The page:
“What was working for you today?” someone asked Rays starter Brent Honeywell after his appearance in the Arizona Fall League’s Fall Stars Game. “Everything,” he said matter-of-factly, and it’s hard to argue. He struck out five in two scoreless frames and showcased his entire arsenal of impressive pitches. A few minutes later, he took me through those pitches, and discussed what’s working and what requires more attention in order for him to contribute in Tampa next season.
Let’s start with the least sexy pitch in his arsenal, the curve. It’s the newest piece, and it’s the one with which the righty has been tinkering this fall. He threw one on strike one to Anthony Alford to demonstrate what the pitch can mean to him — called strikes. “Nobody’s going to swing at a first-pitch breaking ball,” he said. “But I’m not going to throw it a whole bunch.”
At 75-76 without standout movement in any direction, the curve probably won’t be a plus offering in the big leagues, and so that first-pitch offering was the only one he threw in the Fall Stars game. He threw two cutters at 91, though, and one for a strike three that demonstrated good command:
Command of his harder stuff is the big question in the talent appraisal world. You see, Honeywell jerks his head when he throws home. Check it out. Look at the bill of his cap in this terrible picture from yours truly.
When I asked him about the jerk, the righty smiled. “It’s hard to throw hard, man,” was the response. Does he think the idiosyncrasy will affect his command going forward? “My dad taught me at a young age to throw strikes,” he said defiantly. “He put a blindfold on me, and he said if you can throw strikes like this you can throw strikes anytime.”
For a pitcher, demonstrating command is sometimes a question of learning about himself. Honeywell started out the Arizona Fall League season with a couple clunkers, but then turned it around, and may have learned something from those few games, other than “thinking through the game” more.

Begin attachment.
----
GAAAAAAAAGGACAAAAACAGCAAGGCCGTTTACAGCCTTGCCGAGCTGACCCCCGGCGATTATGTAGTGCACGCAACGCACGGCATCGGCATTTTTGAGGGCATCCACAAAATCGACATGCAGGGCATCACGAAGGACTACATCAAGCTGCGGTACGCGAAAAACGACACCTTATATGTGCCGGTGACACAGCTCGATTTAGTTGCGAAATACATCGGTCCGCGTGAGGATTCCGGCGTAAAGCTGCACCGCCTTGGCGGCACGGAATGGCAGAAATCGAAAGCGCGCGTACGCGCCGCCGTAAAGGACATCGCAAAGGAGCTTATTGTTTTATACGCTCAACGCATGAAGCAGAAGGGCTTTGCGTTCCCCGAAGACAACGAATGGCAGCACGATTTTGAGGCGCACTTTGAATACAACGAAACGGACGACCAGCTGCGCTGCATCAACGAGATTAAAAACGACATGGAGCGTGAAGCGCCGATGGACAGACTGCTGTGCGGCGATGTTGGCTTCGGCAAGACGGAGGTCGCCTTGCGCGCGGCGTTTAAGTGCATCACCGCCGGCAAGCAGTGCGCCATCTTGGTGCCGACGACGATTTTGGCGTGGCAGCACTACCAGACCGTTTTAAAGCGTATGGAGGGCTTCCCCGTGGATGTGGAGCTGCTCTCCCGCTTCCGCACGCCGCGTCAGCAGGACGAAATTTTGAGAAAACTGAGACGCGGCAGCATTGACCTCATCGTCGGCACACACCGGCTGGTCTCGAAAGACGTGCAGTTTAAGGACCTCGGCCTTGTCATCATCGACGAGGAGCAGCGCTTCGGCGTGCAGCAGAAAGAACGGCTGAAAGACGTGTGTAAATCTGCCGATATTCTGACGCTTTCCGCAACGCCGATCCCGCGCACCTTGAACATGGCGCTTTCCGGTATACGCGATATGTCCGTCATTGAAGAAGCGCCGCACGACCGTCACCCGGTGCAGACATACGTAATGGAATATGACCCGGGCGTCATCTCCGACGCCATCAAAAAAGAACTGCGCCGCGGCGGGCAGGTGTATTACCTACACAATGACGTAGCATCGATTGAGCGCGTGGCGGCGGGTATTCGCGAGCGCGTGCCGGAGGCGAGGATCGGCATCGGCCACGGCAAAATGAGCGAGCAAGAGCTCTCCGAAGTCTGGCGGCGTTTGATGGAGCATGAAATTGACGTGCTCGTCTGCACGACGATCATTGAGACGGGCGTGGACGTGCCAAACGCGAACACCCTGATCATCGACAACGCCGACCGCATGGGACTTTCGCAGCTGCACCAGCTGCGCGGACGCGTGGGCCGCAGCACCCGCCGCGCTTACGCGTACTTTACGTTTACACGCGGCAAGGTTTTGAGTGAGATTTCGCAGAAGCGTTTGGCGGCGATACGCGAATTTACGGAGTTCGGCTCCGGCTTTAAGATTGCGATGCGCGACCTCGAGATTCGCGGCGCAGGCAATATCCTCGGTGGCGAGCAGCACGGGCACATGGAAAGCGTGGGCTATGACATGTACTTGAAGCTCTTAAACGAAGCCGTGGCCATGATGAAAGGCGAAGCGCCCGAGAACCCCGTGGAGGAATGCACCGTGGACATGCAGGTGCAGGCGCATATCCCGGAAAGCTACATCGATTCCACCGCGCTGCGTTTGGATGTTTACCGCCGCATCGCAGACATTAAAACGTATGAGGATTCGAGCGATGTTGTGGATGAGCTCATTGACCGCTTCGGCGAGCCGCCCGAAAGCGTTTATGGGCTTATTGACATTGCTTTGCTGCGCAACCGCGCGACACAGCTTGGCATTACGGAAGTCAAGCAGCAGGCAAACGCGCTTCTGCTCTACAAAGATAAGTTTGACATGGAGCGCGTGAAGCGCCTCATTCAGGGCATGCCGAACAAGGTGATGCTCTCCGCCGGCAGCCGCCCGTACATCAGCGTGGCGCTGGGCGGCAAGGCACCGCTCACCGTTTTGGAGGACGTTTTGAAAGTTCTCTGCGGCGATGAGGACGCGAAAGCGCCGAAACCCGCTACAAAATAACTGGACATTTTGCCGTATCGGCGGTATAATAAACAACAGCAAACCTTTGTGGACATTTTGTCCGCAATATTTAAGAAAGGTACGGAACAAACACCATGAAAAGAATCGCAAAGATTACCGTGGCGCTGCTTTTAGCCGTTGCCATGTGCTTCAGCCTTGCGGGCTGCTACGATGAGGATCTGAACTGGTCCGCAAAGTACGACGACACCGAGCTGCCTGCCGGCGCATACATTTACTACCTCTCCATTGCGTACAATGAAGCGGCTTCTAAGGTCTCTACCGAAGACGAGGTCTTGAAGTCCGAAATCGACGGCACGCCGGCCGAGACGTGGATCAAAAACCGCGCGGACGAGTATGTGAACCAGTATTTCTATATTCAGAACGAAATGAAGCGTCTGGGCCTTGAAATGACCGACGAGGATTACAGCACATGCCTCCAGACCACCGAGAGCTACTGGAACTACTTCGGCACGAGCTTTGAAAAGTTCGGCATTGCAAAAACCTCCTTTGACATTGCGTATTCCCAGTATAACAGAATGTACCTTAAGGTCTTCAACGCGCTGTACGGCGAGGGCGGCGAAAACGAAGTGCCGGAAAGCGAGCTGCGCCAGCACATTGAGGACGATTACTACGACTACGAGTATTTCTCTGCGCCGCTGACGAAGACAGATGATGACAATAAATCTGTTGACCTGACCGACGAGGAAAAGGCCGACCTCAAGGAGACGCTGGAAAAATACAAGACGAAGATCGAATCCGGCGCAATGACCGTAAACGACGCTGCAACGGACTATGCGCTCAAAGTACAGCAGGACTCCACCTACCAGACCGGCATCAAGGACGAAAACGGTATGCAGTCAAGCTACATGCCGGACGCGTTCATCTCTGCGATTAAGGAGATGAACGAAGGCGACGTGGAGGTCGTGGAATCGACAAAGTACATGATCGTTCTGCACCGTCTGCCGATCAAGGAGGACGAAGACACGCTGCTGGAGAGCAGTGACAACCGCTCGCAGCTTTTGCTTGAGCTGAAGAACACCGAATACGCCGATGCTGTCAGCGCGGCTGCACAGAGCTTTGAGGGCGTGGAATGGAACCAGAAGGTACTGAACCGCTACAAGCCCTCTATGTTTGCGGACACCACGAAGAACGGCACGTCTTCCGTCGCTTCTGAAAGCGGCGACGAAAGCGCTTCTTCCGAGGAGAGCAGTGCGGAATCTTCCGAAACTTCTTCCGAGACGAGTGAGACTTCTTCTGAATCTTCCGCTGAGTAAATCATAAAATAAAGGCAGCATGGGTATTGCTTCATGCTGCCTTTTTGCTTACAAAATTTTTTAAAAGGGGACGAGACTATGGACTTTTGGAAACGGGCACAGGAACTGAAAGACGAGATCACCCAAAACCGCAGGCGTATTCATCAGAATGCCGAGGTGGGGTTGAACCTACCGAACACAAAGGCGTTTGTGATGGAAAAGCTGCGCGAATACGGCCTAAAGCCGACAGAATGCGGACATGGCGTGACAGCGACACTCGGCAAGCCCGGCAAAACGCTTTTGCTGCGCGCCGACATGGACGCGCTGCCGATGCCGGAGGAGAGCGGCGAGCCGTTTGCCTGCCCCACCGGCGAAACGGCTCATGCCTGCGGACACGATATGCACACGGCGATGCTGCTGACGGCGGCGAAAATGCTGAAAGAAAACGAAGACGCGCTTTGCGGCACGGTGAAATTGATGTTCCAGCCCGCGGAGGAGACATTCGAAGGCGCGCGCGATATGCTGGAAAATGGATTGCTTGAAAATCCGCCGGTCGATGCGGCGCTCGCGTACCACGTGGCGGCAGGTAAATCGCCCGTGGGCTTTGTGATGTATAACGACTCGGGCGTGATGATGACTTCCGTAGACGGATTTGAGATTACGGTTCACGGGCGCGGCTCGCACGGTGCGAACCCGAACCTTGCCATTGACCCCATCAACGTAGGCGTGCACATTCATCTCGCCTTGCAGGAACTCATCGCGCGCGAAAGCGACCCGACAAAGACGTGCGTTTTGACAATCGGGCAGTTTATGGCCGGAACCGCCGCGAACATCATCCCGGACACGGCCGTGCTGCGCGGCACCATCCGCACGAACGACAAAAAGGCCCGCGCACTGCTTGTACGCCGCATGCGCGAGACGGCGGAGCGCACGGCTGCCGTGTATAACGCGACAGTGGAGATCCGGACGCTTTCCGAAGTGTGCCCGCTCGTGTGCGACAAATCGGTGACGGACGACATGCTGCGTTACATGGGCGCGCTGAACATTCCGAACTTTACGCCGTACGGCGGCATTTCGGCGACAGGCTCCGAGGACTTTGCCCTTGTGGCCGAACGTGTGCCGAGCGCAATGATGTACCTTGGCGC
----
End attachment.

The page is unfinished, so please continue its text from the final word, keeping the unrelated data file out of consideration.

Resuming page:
“I know where I can pitch and where I can repeat” he said about his early struggles. When I followed up with a question about throwing the high fastball, he replied: “I live up there all the time.” Maybe his big step forward with command was merely focusing on high 96 mph fastballs like this one:
“They talk about my screwball but what about my 96 mph fastball?” grinned Honeywell at one point, so he might be happy to see how far we buried the scroogie here. It’s fun, though, and it’s no trick pitch. He threw the thing for three strikeouts, including this one against Oakland’s Franklin Barreto.
Still… you might watch that video and think it’s a changeup. That’s fine, the pitch has this grip, which looks a bit like a circle change grip.
But, there’s plenty of evidence that it’s different than most changeups. Take movement and velocity for example. There’s no pitch coming from a righty with a normal arm slot that moves anything like the screwball from Honeywell.
See that orange dot all the way down by the bottom? Now you’ve found the screwball. If features more downward movement than any other standard righty’s changeup, while still possessing good fade and a relatively massive velocity differential between the pitch and his fastball.
Mechanically, it’s a bit like a changeup squared. Watch Honeywell model the mechanics on the pitch, and see the fairly aggressive pronating (movement towards the thumb) that he does with his wrist.
When I related to him that Dallas Braden was the only other pitcher of the PITCHf/x era that threw a screwball that looked anything like his, that Braden pronated just as much or more, and that Braden’s doctor (Dr. James Andrews) was horrified by the shape of his shoulder… when I told him that, Honeywell just shrugged. “I don’t really yank it that hard, and I get out in front on any other pitch.”
Turns out, he treats the pitch like the reverse curveball we tried to invent this spring. You’ll notice how much like a curveball it is when you check out this screwball he used to strike out Alford, for example. Honeywell hopes not to tug on the pitch too much for good reason. Tug on the pitch too much to get more drop, and you get a “hump” up top like a curveball. “I don’t want them to see that hump,” he said, so he’s found his happy medium.
For now, he’s finishing up the Fall League working on things like that curveball, and making sure his fastball command is where he wants it to be. Because that screwball alone is not enough. “This does nothing if I can’t get ahead,” he admitted. As great as that thing is.